Winter in the Sabi Sand sees the woodlands turn into something of a wonderland. Emerald greens change into warm rustic hues, and what was an impenetrable hedge now allows for well-worn game paths, and the setting sun to filter through to the dry leaf litter. For wild dogs this is their time to den.
Over the past four consecutive years Othawa, north of the Sand River, has played host to the formidable Othawa pack, which consists of 12 adult wild dogs, denning in abandoned termite mounds amongst the deciduous bushwillow trees. This year in late June the pack welcomed 11 new puppies. The alpha female of this pack has shown preference to the area between Ingrid’s Dam and Tom’s Dam possibly due to the protection of the heavily wooded surroundings. She has been well supported by her fellow pack members in keeping her and her puppies well fed. There have been a number of sightings of them, and plenty more that have been unrecorded, of them hunting along the Sand River with great success, even with the guaranteed presence of trailing hyena.
Last year saw all puppies make it to that all-important age where it was time to leave the den and learn the skills to survive. This is surely due to the adults of the pack with records showing that larger packs have greater success in raising puppies to independence.
Not all stories are as bright. We too witnessed the harsh reality that ensures Mother Nature is not taken lightly. A pack of two wild dogs, which denned elsewhere in the Sabi Sand, miraculously had raised a litter of nine puppies to two-and-a-half months when they first were sighted on Singita. The pair had earned themselves somewhat of an admirable reputation on social media, and they certainly deserved it. We watched as day after day they continued to provide for their young which saw them moving from den to den on almost a daily basis. This differed to the Othawa pack which had four dens in 2019, over three to four months. This would prove to be a disadvantage for the two and only adult dogs of the pack, as dens were not as secure as those that were amongst the woodlands, and puppies would often wander around without any adult supervision.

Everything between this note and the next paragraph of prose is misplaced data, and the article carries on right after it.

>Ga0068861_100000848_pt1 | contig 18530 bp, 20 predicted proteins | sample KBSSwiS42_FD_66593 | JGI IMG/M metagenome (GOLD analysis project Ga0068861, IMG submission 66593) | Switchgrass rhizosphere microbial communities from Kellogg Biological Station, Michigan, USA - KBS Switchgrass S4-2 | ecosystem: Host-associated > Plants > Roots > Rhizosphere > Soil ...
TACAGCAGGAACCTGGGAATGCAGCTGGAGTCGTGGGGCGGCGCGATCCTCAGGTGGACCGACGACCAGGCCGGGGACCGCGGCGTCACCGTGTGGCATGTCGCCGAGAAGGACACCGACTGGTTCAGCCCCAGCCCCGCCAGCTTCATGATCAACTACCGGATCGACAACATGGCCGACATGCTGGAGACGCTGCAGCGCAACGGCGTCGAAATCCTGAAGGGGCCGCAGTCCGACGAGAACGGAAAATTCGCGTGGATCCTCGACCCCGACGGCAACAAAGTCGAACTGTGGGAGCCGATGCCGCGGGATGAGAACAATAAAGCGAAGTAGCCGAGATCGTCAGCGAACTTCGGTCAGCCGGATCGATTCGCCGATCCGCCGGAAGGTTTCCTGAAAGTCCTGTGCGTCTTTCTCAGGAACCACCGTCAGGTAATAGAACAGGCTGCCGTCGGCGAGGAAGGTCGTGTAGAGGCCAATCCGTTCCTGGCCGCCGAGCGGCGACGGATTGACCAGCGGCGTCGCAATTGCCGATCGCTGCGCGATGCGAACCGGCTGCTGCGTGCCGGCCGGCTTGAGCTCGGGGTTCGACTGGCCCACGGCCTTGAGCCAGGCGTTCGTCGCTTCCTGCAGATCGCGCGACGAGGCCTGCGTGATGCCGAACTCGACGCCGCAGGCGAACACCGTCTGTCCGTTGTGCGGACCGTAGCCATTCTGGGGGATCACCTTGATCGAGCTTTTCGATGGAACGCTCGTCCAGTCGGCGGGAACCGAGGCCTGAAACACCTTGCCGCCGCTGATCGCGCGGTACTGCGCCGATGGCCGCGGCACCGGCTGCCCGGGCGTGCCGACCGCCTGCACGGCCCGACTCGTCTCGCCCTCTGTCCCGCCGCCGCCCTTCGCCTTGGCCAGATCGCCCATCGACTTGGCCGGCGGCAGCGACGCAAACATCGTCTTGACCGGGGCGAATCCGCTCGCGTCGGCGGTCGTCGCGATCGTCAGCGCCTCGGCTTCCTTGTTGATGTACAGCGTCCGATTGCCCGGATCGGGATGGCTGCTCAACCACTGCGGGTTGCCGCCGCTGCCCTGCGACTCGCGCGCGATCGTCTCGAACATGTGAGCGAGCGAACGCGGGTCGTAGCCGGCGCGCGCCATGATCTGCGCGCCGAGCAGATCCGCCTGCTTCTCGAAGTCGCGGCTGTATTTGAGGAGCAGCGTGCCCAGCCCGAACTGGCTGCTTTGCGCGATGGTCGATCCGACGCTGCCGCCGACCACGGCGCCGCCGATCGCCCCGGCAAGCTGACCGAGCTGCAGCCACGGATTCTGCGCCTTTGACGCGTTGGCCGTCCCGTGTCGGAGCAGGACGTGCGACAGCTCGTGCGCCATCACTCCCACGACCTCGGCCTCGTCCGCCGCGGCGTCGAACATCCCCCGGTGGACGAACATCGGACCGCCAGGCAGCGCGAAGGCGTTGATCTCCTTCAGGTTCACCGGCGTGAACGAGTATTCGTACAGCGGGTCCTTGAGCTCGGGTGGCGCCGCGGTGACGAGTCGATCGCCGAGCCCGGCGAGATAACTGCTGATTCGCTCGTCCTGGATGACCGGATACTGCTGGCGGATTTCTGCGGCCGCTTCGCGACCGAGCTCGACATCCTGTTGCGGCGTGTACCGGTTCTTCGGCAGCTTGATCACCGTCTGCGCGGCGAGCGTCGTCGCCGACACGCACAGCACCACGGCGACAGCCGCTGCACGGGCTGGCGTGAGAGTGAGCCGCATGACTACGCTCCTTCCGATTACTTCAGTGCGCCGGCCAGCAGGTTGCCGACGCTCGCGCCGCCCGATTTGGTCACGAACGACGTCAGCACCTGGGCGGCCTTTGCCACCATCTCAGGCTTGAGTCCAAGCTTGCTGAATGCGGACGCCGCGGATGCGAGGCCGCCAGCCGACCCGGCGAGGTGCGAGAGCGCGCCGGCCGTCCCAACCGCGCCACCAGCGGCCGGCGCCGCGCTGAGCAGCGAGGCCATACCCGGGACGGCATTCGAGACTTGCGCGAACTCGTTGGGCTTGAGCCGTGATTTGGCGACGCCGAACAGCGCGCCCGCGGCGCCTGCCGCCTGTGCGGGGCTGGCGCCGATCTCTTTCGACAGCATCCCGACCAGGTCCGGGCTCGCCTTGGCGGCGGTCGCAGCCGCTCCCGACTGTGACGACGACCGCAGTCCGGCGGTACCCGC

Photographed below was the last time the remaining seven puppies were seen altogether. We found them running unsupervised down an open road looking for the two adult members of the pack. They have not been seen since, but we still remain hopeful that they are roaming elsewhere around the massive 2,2 million hectare area which is the Greater Kruger National Park. Many parts of the park remain unexplored due to the restrictions on tourism in the area but the tenacity that wild dogs are renowned for keeps our beliefs for their future positive.